The Rise in Anxiety Amongst Youth

What is Anxiety and Why is it Targeting Children, Young Adults, and Teens?


Emma Harris

An artistic representation of anxiety medication and the confusion surronding anxiety

An ominous, wrathful creature invades the minds of youth with more tenacity than it ever has before, enveloping them with dark thoughts and setting deep roots into their brains, entrapping the mind with its frenzied claws.

This creature has no plan to stop soon, driving 10.6 out of 100,000 people be- tween the ages of 10 to 24 to such a dark and despairing place that they claimed their own lives in 2017 (“Teen suicides are increasing at an alarming pace, outstripping all other age groups, a new report says,” states The Washington Post). This being, the creature that tortures its victims, is no other than anxiety. But before we delve into the alarming, increasing rates of anxiety amongst people under the age of 24, what is anxiety like?

Anxiety is like this: it follows you every day of your life and every minute of your day, spewing insults and harsh criticism with no recommendation on how to actually fix yourself.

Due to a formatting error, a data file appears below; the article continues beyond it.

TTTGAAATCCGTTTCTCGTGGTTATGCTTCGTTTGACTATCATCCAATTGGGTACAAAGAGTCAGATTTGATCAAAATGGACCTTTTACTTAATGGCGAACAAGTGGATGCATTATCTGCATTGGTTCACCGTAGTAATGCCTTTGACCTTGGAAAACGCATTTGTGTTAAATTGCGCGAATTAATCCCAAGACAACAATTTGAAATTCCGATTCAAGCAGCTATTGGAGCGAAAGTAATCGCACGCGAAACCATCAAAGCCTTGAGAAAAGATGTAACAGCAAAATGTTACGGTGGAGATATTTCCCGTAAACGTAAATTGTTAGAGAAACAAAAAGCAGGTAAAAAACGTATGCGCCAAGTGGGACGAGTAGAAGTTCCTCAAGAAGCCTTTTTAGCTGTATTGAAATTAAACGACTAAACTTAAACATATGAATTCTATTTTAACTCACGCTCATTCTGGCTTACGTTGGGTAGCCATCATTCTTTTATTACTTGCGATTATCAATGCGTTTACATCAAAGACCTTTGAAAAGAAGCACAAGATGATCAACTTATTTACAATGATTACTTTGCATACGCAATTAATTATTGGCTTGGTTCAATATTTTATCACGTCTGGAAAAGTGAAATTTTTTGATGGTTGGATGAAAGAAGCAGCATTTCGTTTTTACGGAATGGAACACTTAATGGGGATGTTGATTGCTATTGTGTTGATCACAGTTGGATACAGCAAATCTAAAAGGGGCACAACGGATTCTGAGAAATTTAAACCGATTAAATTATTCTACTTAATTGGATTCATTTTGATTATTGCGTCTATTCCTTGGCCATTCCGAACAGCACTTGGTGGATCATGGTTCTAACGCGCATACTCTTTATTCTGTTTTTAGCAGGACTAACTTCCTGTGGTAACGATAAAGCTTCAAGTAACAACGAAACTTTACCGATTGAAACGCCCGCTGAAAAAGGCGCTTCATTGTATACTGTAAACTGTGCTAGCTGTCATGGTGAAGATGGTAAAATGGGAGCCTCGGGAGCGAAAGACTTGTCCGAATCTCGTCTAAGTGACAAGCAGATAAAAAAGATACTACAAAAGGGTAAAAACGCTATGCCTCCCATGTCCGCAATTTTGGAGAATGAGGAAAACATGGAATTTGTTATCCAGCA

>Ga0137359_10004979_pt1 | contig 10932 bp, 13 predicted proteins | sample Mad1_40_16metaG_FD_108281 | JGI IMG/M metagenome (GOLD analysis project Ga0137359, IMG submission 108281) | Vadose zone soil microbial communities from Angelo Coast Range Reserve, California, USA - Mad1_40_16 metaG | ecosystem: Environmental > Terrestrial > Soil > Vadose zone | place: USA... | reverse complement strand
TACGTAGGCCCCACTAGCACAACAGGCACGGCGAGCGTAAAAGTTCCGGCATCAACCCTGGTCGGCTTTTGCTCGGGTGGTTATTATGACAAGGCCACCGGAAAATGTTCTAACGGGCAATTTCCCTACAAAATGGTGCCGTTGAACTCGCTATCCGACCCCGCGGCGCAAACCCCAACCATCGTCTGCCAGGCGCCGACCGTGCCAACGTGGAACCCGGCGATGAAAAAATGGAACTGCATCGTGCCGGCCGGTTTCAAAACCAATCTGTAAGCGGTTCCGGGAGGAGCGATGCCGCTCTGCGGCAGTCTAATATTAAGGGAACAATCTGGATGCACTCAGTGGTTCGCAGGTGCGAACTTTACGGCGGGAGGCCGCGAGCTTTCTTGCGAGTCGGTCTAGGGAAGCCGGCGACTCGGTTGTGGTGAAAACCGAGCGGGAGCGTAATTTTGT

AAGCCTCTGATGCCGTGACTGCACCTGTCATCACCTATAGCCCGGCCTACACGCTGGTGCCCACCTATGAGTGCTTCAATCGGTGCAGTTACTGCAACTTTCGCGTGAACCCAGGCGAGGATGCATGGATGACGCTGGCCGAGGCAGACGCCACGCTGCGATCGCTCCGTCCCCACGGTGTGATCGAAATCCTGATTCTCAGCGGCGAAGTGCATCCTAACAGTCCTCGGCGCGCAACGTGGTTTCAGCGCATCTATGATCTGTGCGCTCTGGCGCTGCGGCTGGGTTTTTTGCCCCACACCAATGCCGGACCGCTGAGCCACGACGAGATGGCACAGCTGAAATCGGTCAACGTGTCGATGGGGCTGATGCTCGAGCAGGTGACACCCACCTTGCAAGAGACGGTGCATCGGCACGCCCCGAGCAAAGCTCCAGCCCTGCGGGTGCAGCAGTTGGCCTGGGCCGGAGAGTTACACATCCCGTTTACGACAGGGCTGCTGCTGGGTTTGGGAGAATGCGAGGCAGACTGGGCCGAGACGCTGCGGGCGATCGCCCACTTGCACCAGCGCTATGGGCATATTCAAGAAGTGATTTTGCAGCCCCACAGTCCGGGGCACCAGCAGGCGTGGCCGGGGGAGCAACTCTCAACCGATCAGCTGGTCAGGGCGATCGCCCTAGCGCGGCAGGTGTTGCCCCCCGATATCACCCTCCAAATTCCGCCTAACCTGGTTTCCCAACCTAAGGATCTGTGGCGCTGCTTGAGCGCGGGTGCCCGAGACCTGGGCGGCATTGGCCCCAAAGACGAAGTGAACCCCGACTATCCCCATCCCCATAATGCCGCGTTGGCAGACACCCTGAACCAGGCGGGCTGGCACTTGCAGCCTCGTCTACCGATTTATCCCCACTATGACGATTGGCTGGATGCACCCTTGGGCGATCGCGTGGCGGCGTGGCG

It’s constantly recounting what you’ve done wrong, reminding you that you will inevitably do something wrong again, and constantly warning you of every bad thing that could go wrong, sometimes procuring situations set years into the future. Anxiety doesn’t shut up, it doesn’t stop, and it certainly can’t be cured with a simple “just think of something else!” It doesn’t act rationally, and those who have it are aware of this. You know it doesn’t make sense, but that doesn’t change the fact that it feels very, very real.

Sometimes, anxiety can spiral so out of control it can reach a point where people lose all the remaining control they have over their minds; a person who suffers from anxiety described it as if “my brain is a TV and someone else has a remote.”

You feel helpless if you suffer from anxiety, claustrophobic in your own mind, almost like there are too many alarms going off at once to be able to sort them out. You have no clue what’s going to happen next, and you can feel this in your chest and in your fingers that start to tingle.

“I’ve even had a full-on anxiety-induced panic attack that had me completely convinced I was having a heart attack. It culminated in an ambulance ride to the ER and a tightness in my forearms that caused an intense feeling of pins and needles, which lasted for two hours until I finally calmed down,” says an anxiety-ridden Stever Barry in “4 Illustrations of What Anxiety Really Feels Like.” If you have a phobia, you can try to enter the mindset of someone with anxiety by taking what you feel like at the moment you are confronted with said phobia and think about applying it to your whole life (with varying intensities, of course).

Although some doubt it, the fact that anxiety cases amongst teens and young adults are rising exponentially is indisputable.